Sunday, October 31, 2010


Masks at Halloween are fun. We didn’t have many Trick or Treaters tonight. The neighborhood kids have grown up; there are just a few little ones now. We were visited by a Transformer, Tinkerbell, a skeleton, a pirate, a cowboy, one little character that I forgot already what he was, and a couple others in sweatshirts and no mask. Oh, and a vampire (a pretty one, at that!). Part of the fun of having Halloween Trick or Treaters is trying to guess who the little folks are, and getting them to laugh. And telling them not to eat all of their candy in one night.

Most of the masks on Halloween night are worn by little people. But big people often wear masks all of the time, and it’s not for fun. They wear masks because they want to hide their real self from other people. Maybe they think other people wouldn’t like them if they knew the person that they really are. People even pretend in church. “How are you today?” “Oh, fine, just fine,” they reply, while inside they are falling apart. I have done that. We probably all have. Maybe we think the person asking doesn’t really care or wouldn’t be able to help anyway. Maybe it hurts too much to talk about it, so it’s easier to deny it. Maybe it’s really very personal and we just don’t know who to trust.

Sometimes people pretend because they were taught as little children not to cry, especially little boys. “Big boys don’t cry,” fathers tell their little boys, because that’s what their father told them. That’s just plain wrong. Children need to be allowed to express their emotions, both boys and girls. There is nothing wrong with crying, in fact it is healthy. Emotions that are denied will manifest themselves in some other, harmful way. Stuffed down long enough, they will cause other emotional problems, or even physical problems.

Duane sometimes wore a mask. He gave the impression of always being happy-go-lucky, the friend who always wanted to be there for his friends, holding them up, counseling them, encouraging them, making them smile. I love the stories that friends have shared with me, stories such as when he called a friend during a thunderstorm in the middle of the night because he knew she was afraid of them, or when he comforted another friend after the loss of a loved one, or when he walked a friend home from work as often as he could. But inside he had a lot of hurt. I know because sometimes his friends told me. Sometimes I saw it myself. I saw him betrayed by friends and misunderstood by adults who should have known better, and who judged him by outward appearances instead of looking at his heart. He carried hurt that had been done to him and he carried hurt that had been done to others.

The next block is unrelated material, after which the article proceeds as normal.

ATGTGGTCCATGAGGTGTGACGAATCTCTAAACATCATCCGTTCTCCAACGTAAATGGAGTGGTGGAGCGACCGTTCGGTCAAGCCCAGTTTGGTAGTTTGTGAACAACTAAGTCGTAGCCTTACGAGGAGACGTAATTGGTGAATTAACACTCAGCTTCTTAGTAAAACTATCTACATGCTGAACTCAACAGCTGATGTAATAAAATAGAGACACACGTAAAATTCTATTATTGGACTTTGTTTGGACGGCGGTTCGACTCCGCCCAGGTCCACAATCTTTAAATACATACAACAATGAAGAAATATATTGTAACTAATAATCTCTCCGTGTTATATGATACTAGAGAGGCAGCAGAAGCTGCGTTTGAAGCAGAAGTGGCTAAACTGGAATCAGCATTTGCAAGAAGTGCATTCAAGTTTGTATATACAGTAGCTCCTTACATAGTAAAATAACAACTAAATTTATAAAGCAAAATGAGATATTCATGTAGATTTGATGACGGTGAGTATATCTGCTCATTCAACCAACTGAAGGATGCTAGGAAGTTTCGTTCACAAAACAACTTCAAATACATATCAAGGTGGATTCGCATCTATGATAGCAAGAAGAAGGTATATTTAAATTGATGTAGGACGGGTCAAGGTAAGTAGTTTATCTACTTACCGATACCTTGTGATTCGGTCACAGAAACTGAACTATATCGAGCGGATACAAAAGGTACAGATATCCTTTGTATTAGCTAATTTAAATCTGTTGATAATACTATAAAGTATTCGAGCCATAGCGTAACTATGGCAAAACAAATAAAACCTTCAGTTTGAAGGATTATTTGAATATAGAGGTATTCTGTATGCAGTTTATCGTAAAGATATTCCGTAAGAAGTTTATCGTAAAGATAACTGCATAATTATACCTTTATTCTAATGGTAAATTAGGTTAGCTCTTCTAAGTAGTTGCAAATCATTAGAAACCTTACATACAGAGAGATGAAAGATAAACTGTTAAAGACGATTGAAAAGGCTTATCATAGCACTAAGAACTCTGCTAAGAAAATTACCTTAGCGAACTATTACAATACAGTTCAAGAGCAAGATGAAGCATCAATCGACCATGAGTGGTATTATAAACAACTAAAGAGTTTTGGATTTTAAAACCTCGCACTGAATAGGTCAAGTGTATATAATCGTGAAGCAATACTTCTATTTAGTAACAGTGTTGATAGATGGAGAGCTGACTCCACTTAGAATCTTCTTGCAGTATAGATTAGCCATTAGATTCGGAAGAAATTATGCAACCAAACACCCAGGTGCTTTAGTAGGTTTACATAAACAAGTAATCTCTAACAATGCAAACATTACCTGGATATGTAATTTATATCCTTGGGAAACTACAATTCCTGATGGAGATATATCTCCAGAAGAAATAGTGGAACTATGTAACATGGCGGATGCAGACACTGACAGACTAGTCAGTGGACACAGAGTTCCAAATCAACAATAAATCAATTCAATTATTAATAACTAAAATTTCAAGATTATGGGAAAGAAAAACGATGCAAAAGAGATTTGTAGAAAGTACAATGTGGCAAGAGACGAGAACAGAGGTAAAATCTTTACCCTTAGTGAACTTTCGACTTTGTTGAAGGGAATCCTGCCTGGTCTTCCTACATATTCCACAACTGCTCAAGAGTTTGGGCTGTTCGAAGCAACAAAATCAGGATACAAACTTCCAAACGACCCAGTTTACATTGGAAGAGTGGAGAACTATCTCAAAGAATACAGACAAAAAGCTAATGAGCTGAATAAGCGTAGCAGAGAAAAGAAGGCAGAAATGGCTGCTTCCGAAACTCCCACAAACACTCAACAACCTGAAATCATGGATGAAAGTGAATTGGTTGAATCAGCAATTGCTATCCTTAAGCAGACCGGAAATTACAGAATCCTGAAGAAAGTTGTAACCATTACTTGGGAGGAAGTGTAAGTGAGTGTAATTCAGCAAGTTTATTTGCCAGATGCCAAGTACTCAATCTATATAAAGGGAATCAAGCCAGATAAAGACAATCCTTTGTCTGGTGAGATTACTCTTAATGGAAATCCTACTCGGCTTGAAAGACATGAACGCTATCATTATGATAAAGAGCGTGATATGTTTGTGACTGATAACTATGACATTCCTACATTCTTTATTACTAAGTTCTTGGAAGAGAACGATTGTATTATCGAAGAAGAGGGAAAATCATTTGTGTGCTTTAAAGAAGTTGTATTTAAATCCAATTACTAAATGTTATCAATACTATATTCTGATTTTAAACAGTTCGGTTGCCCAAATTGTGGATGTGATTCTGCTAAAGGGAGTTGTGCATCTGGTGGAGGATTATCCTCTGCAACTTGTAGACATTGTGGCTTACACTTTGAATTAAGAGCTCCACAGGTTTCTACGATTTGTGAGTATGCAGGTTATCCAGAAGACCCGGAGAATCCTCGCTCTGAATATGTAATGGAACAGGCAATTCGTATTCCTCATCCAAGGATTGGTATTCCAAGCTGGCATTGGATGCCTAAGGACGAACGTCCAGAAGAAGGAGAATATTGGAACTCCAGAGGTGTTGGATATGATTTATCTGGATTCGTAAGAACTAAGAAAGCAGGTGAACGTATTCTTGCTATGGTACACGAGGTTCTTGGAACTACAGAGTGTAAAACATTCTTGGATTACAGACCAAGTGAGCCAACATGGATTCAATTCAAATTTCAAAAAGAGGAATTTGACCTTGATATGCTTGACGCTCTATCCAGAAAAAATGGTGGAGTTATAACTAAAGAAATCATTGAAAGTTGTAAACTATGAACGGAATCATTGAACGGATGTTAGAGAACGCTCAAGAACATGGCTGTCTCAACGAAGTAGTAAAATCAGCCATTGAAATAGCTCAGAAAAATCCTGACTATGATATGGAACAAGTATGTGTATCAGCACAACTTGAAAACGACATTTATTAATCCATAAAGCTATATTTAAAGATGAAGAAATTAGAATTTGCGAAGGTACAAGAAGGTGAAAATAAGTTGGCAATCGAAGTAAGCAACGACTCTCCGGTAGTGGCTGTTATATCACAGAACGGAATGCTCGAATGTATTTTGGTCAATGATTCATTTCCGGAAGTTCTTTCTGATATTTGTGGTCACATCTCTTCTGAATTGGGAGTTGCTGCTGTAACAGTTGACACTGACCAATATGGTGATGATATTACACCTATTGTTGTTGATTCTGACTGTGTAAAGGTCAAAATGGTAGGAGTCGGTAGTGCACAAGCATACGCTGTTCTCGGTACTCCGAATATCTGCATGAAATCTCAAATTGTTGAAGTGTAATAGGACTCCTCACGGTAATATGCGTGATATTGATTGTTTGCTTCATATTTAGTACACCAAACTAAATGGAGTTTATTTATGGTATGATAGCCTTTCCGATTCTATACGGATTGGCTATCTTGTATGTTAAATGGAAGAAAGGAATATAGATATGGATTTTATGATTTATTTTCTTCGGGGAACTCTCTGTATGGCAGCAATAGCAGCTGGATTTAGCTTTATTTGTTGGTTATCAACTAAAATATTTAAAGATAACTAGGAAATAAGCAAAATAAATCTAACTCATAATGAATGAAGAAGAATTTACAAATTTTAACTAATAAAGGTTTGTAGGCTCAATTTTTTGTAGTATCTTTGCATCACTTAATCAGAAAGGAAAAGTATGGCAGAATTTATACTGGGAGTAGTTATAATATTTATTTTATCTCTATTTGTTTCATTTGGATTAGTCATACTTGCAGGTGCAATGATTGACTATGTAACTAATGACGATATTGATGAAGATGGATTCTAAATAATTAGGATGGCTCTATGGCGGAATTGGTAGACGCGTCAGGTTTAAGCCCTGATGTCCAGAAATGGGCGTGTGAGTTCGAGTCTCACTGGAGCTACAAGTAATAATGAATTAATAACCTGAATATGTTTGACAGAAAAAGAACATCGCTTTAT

He’s free of those burdens now. But I wish he would have learned that he didn’t have to carry them then. He had received Jesus as his savior, but he hadn’t learned how to turn the burdens over.

"Come to me, all of you who are tired and have heavy loads,
and I will give you rest.  Accept my teachings and learn from me,
because I am gentle and humble in spirit, and you will find rest
for your lives. The burden that I ask you to accept
is easy; the load I give you to carry is light.” ~Jesus

Matthew 11:28-30, New Century Version

1 comment:

  1. Donna..This is so nice and all so true..some of the most upstanding people can be the worst one's to judge..people 'ARE" people no matter what or how they appear..should give people the bennifit of the dought before start judging..look hard and long in mirror first..look close at the you see perfection?? NO...there is no perfection .no need to have to be 100%..we are what we are ..and who we are ..we're all excepted somewhere???love your tributes...keep speaking